You can read in the above links some of the reasons why Abraham was forced to find another residence.  His battles with Nimrod over who held the true power of God are a key to this.  Whenever a people become very wicked, the righteous are often removed by God and sent to a Promised Land. The whole people, including his fathers had turned from righteousness and towards idol worship. In Abraham's time, Ur of Chaldea was a large city set on the banks of the Euphrates river and on the Persian Gulf as a mighty port (it is now inland). It was a major economic center centuries before Abraham. The Deity of Ur was Sin or Nanna, the Moon.  However, there were many gods worshiped within the walls of the city by the various peoples in the area.

For many, the variety of gods provided a comfortable living.  Abraham's father was one of those known to make idols to sell to the people.  For many, personal wealth guided worship, it seems.

However, Abraham discovered that true happiness came through seeking out the real God. He sought for the "blessings of the [righteous] fathers" (Noah, Melchizedek, etc).

Through faithful and righteous living, he gained many of his desires in his life, however many were left to be fulfilled after his death.

The revelations he received, such as his understanding of Creation and Cosmos that we find in Abraham 3-4, allowed him to teach the Egyptians, who developed intricate math algorithms to build their cities, pyramids, and other magnificent structures.  It seems that being a "father of many nations" is tied to having a greater knowledge of the things of God.  Interestingly, even though Ur was founded 1-2 thousand years before Abraham, he sought what he believed was an even more impressive timeline of priesthood power going back to the first father, Adam.

Right of the Firstborn
With this came the "right of the Firstborn" (Adam).  Abraham saw Adam and Eve as the first children born of God into mortality.  In reaching back to the beginning of time, he stretched forth into the Meridian of Time to the second Adam, where Jesus Christ became the Firstborn of the Father in the flesh, and to the end times when Christ will bring together the Church of the Firstborn: all those who (as with Abraham), have sought the blessings and power of the priesthood and fulness of the gospel, have received through revelation an increased knowledge of the things of God, and through faith and righteousness have gained the power to do all things necessary to return back to God's presence.

For us today, as we seek the rights of the Firstborn, and do so in the correct manner (as many seek to obtain God's power for unrighteous purposes), we become as Abraham and Adam: among those counted as the First born of God.  The firstborn received a bigger portion of the inheritance than did others who were not given this blessing.  For Abraham, this included being the father of many nations, to have innumerable descendants. To rule over more than just a few water holes in the desert, but to rule with God over all things.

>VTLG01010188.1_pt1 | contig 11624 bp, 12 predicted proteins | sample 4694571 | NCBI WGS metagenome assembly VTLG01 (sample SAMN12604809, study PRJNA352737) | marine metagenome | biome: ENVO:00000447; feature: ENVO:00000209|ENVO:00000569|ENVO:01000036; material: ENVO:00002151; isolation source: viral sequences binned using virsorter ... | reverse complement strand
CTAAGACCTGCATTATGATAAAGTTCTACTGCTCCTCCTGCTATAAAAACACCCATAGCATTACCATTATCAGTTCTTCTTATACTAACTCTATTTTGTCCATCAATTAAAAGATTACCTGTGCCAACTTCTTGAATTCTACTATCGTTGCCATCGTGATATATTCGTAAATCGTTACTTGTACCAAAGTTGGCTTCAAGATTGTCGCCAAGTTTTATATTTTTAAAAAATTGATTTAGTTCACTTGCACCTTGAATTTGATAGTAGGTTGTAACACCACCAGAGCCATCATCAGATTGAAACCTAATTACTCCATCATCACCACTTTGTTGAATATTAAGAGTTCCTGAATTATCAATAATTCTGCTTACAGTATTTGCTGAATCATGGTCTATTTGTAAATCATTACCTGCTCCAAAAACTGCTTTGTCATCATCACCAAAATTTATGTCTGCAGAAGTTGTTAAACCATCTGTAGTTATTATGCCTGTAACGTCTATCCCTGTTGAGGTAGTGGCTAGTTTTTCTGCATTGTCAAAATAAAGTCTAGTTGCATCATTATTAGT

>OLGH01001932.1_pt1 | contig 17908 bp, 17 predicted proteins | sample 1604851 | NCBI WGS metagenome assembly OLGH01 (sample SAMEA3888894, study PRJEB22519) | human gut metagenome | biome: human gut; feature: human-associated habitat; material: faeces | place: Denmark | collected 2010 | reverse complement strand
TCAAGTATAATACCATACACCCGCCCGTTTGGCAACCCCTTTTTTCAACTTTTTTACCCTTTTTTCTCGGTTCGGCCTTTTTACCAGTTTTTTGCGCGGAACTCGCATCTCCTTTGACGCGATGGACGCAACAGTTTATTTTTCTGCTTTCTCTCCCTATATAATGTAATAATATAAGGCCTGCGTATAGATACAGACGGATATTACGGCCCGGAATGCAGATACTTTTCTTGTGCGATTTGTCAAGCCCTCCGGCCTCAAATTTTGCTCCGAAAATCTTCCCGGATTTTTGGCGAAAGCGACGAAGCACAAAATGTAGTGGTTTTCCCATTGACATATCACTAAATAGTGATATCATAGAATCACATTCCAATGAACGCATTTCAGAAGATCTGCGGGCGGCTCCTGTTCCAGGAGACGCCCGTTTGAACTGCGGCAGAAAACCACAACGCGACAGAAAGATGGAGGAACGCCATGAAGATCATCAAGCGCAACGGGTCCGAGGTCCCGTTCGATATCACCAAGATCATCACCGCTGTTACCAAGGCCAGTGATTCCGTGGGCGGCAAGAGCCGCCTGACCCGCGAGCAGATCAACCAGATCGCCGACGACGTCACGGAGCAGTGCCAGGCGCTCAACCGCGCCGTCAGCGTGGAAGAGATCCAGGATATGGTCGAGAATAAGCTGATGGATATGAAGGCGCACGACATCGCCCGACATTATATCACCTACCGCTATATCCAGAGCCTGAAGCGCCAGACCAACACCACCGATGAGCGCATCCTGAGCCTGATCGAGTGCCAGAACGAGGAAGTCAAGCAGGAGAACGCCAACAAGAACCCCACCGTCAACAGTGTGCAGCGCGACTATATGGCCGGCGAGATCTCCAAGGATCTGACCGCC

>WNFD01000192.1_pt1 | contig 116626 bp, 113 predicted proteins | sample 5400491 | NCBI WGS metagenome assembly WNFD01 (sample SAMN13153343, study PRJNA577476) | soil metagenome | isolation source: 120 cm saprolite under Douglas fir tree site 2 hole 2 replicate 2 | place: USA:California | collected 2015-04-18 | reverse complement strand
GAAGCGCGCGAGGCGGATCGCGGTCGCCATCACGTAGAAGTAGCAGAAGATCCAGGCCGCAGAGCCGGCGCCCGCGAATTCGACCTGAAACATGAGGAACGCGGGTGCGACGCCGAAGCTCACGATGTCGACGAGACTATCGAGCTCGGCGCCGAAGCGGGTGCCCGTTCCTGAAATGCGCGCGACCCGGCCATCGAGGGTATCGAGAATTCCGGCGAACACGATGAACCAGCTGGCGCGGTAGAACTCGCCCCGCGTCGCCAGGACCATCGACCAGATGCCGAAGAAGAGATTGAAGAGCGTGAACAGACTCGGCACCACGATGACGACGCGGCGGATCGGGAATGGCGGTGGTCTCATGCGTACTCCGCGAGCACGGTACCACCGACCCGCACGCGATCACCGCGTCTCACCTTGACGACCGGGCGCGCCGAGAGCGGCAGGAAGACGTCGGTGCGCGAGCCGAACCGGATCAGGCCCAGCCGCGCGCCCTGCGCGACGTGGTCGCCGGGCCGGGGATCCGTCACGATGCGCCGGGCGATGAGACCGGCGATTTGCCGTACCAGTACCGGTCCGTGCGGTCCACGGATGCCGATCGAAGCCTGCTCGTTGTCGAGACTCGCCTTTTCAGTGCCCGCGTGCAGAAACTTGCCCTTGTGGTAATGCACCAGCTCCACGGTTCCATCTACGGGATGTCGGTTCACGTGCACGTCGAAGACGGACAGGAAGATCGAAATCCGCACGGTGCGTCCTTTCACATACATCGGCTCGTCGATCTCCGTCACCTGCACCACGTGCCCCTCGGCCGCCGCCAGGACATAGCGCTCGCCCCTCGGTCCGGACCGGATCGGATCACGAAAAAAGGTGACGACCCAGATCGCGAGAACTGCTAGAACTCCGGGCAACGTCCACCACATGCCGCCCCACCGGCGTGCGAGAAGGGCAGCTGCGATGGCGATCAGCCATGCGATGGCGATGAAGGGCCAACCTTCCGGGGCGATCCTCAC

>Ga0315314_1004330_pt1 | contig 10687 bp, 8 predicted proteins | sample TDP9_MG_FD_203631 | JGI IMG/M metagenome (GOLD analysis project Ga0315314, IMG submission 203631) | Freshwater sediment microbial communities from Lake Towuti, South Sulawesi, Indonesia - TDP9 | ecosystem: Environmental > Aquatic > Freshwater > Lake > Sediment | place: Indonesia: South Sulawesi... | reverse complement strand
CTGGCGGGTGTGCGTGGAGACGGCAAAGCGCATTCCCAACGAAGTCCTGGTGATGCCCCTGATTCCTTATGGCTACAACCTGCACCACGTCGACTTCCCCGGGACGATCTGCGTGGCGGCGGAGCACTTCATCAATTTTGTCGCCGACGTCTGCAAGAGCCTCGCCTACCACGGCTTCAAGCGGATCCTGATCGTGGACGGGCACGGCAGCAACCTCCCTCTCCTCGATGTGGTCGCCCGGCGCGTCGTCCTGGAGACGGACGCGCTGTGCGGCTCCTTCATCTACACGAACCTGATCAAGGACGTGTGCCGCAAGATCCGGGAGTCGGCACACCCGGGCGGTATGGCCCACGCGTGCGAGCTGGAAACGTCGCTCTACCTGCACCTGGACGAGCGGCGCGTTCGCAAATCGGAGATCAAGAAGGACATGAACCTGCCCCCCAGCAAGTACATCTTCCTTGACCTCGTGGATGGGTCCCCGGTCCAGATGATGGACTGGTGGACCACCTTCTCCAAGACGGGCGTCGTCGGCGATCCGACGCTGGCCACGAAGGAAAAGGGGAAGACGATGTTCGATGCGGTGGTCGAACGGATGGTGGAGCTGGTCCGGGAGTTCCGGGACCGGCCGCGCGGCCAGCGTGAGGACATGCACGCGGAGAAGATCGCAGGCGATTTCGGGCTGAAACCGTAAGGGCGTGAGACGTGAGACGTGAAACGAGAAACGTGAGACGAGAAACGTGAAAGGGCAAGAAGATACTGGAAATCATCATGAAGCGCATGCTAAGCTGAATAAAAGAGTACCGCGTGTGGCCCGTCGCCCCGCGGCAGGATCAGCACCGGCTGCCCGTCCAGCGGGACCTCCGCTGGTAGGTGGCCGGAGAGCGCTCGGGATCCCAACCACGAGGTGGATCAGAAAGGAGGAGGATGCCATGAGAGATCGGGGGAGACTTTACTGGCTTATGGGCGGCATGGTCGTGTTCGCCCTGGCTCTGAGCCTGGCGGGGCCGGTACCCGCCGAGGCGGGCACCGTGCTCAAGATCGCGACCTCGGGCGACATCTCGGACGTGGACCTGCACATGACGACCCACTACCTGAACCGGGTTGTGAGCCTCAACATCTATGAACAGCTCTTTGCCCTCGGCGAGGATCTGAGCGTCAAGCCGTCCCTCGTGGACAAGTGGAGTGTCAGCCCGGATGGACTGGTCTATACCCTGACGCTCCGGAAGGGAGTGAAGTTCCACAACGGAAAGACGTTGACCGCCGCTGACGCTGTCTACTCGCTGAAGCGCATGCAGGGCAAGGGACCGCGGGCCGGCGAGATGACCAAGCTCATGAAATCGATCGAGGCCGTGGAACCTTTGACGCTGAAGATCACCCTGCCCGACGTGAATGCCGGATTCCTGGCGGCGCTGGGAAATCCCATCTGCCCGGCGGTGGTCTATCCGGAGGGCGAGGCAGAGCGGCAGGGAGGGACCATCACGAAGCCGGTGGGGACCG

As we seek the God of Abraham, and the God of Isaac, and the God of Jacob, we will also be blessed with being one of the first born, receiving all blessings promised to them and more.

Saturday, February 01, 2014

OT #6: Noah Prepared an Ark to the Saving of His House

Old Testament Gospel Doctrine lesson #6: "Noah Prepared an Ark to the Saving of His House"

You may read my 2010 post on this lesson here.

Sons of God vs Sons of Men

Ancient texts tell us that angels fell from heaven, bringing with them the secrets of heaven to corrupt and use for selfish purposes here on earth. According to scholar Margaret Barker, these fallen angels were once righteous men who were considered divine beings (angels), but then mixed with the sons of men and became animals (mortals). In one sense, Adam went from being a man to an animal when he fell and was cast out of the Garden.  Yet, because of his repentance, he was again saw as an angel or Son of God.

In Noah's world, most of the sons of God escaped by entering into Enoch's city, a cosmic ark, and being translated into heaven. Noah, however, did not have the great power to move mountains as did Enoch. His strength was in preparing the ark so that a remnant of the sons of God could remain on earth after its destruction.

However, even with the children of Noah's sons were problems.  They were starting to go astray, marrying themselves to the sons of men.  These are the same ones whose giants tried to kill Noah, and now were marrying and giving in marriage to those outside of the faith.  Worse, their daughters were marrying those who served and kept secret combinations.
And when these men began to multiply on the face of the earth, and daughters were born unto them, the sons of men saw that those daughters were fair, and they took them wives, even as they chose.